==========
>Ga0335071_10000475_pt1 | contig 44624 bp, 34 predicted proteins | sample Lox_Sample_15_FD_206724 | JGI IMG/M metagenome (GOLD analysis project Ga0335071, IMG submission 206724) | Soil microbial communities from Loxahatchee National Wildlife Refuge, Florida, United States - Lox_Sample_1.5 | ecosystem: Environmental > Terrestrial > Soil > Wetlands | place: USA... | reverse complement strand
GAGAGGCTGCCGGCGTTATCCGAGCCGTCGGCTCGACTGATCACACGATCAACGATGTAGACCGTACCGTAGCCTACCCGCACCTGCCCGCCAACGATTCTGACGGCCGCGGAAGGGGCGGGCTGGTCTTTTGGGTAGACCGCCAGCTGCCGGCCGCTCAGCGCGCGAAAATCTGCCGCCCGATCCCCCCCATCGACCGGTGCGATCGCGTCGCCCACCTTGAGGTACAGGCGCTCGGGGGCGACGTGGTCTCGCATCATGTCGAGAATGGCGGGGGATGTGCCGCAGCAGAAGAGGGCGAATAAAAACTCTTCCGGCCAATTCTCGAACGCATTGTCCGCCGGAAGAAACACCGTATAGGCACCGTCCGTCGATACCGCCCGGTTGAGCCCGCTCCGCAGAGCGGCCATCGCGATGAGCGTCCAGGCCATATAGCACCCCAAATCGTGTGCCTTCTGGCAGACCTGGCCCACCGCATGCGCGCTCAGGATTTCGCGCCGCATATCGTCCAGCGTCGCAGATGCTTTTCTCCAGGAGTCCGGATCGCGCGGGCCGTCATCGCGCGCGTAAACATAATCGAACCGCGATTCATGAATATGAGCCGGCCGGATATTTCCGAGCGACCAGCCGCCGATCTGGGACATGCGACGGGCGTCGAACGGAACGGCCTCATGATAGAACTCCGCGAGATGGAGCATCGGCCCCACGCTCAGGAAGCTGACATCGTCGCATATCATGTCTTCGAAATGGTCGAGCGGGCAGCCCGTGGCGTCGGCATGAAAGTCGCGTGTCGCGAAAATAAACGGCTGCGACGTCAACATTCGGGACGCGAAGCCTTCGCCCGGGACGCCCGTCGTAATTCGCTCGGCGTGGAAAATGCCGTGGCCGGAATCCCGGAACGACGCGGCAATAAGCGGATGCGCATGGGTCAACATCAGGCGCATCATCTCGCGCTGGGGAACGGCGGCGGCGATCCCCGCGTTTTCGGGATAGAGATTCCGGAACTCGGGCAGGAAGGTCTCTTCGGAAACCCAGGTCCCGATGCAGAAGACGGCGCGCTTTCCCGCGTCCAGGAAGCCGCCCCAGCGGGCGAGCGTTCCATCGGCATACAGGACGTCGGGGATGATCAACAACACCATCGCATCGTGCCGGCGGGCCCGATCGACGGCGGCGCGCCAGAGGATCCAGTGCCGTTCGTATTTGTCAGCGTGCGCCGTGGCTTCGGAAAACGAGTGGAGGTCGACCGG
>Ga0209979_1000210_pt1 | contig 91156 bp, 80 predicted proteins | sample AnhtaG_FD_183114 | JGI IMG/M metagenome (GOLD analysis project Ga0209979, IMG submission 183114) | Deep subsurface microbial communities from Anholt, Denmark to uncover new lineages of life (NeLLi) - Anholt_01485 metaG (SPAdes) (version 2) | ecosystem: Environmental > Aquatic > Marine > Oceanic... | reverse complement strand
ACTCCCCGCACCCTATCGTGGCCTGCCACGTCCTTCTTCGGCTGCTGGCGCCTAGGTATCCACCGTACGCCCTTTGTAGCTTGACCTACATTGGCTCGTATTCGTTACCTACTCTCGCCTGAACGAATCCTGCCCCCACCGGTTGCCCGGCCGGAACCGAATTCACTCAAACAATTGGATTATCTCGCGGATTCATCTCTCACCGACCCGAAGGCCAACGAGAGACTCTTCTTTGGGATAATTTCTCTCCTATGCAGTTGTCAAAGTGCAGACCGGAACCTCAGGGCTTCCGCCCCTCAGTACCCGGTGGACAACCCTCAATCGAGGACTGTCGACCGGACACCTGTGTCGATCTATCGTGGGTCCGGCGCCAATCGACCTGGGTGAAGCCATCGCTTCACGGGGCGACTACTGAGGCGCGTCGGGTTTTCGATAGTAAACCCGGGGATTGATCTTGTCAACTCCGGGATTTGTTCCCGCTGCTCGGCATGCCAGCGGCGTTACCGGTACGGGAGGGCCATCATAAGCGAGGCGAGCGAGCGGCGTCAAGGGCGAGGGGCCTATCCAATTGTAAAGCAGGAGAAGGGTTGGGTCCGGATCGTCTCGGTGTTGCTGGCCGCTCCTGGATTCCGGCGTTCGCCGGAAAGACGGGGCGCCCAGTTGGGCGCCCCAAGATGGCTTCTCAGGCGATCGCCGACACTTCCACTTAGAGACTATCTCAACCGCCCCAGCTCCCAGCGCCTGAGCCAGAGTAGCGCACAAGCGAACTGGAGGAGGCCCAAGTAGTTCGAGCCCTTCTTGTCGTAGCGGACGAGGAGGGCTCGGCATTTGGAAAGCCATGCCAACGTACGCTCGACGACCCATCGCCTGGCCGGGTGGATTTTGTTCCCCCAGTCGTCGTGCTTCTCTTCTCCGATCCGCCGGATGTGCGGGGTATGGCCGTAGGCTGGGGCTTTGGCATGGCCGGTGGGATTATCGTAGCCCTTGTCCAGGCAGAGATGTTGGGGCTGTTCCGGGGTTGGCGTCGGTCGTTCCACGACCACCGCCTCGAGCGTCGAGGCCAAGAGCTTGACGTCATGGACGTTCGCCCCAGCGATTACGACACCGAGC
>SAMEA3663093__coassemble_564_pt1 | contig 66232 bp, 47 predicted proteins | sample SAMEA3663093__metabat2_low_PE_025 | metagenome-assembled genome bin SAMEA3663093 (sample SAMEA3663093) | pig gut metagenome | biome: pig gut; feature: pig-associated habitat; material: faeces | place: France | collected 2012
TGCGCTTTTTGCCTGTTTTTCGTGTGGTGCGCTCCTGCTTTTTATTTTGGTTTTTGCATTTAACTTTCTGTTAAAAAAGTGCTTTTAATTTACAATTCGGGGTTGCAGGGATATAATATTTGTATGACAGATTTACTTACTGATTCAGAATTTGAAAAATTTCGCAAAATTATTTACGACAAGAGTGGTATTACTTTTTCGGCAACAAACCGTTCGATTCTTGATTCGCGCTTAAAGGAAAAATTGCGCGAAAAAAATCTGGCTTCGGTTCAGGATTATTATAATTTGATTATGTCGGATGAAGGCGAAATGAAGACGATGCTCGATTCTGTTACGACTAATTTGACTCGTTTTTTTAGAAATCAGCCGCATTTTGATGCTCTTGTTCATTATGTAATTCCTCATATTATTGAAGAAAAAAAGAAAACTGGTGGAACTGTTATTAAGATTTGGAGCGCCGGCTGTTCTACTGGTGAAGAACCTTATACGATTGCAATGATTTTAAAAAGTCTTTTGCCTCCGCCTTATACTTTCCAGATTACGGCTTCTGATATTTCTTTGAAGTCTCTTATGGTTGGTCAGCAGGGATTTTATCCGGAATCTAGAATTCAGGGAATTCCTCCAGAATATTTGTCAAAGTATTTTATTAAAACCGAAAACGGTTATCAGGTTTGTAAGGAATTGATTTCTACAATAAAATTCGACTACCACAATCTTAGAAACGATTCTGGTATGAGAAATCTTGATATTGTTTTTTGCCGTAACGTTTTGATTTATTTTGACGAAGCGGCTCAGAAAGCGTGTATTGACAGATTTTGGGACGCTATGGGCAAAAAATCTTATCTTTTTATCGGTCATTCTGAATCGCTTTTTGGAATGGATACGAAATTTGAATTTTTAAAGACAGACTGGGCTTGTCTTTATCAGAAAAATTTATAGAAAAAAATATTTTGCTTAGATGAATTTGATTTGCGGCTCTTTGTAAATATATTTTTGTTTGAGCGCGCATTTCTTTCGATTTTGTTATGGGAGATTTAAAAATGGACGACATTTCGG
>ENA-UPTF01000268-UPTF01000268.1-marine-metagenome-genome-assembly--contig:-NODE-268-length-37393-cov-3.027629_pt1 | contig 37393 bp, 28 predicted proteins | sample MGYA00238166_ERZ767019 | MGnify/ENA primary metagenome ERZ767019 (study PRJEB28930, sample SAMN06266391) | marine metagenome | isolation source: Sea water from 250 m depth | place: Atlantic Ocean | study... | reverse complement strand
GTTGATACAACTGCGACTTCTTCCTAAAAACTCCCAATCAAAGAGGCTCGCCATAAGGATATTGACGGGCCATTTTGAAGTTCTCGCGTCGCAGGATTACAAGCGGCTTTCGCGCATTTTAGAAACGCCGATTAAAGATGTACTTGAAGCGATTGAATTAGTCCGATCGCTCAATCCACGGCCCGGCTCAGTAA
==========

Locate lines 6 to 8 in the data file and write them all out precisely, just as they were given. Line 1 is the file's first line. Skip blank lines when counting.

TGCGCTTTTTGCCTGTTTTTCGTGTGGTGCGCTCCTGCTTTTTATTTTGGTTTTTGCATTTAACTTTCTGTTAAAAAAGTGCTTTTAATTTACAATTCGGGGTTGCAGGGATATAATATTTGTATGACAGATTTACTTACTGATTCAGAATTTGAAAAATTTCGCAAAATTATTTACGACAAGAGTGGTATTACTTTTTCGGCAACAAACCGTTCGATTCTTGATTCGCGCTTAAAGGAAAAATTGCGCGAAAAAAATCTGGCTTCGGTTCAGGATTATTATAATTTGATTATGTCGGATGAAGGCGAAATGAAGACGATGCTCGATTCTGTTACGACTAATTTGACTCGTTTTTTTAGAAATCAGCCGCATTTTGATGCTCTTGTTCATTATGTAATTCCTCATATTATTGAAGAAAAAAAGAAAACTGGTGGAACTGTTATTAAGATTTGGAGCGCCGGCTGTTCTACTGGTGAAGAACCTTATACGATTGCAATGATTTTAAAAAGTCTTTTGCCTCCGCCTTATACTTTCCAGATTACGGCTTCTGATATTTCTTTGAAGTCTCTTATGGTTGGTCAGCAGGGATTTTATCCGGAATCTAGAATTCAGGGAATTCCTCCAGAATATTTGTCAAAGTATTTTATTAAAACCGAAAACGGTTATCAGGTTTGTAAGGAATTGATTTCTACAATAAAATTCGACTACCACAATCTTAGAAACGATTCTGGTATGAGAAATCTTGATATTGTTTTTTGCCGTAACGTTTTGATTTATTTTGACGAAGCGGCTCAGAAAGCGTGTATTGACAGATTTTGGGACGCTATGGGCAAAAAATCTTATCTTTTTATCGGTCATTCTGAATCGCTTTTTGGAATGGATACGAAATTTGAATTTTTAAAGACAGACTGGGCTTGTCTTTATCAGAAAAATTTATAGAAAAAAATATTTTGCTTAGATGAATTTGATTTGCGGCTCTTTGTAAATATATTTTTGTTTGAGCGCGCATTTCTTTCGATTTTGTTATGGGAGATTTAAAAATGGACGACATTTCGG
>ENA-UPTF01000268-UPTF01000268.1-marine-metagenome-genome-assembly--contig:-NODE-268-length-37393-cov-3.027629_pt1 | contig 37393 bp, 28 predicted proteins | sample MGYA00238166_ERZ767019 | MGnify/ENA primary metagenome ERZ767019 (study PRJEB28930, sample SAMN06266391) | marine metagenome | isolation source: Sea water from 250 m depth | place: Atlantic Ocean | study... | reverse complement strand
GTTGATACAACTGCGACTTCTTCCTAAAAACTCCCAATCAAAGAGGCTCGCCATAAGGATATTGACGGGCCATTTTGAAGTTCTCGCGTCGCAGGATTACAAGCGGCTTTCGCGCATTTTAGAAACGCCGATTAAAGATGTACTTGAAGCGATTGAATTAGTCCGATCGCTCAATCCACGGCCCGGCTCAGTAA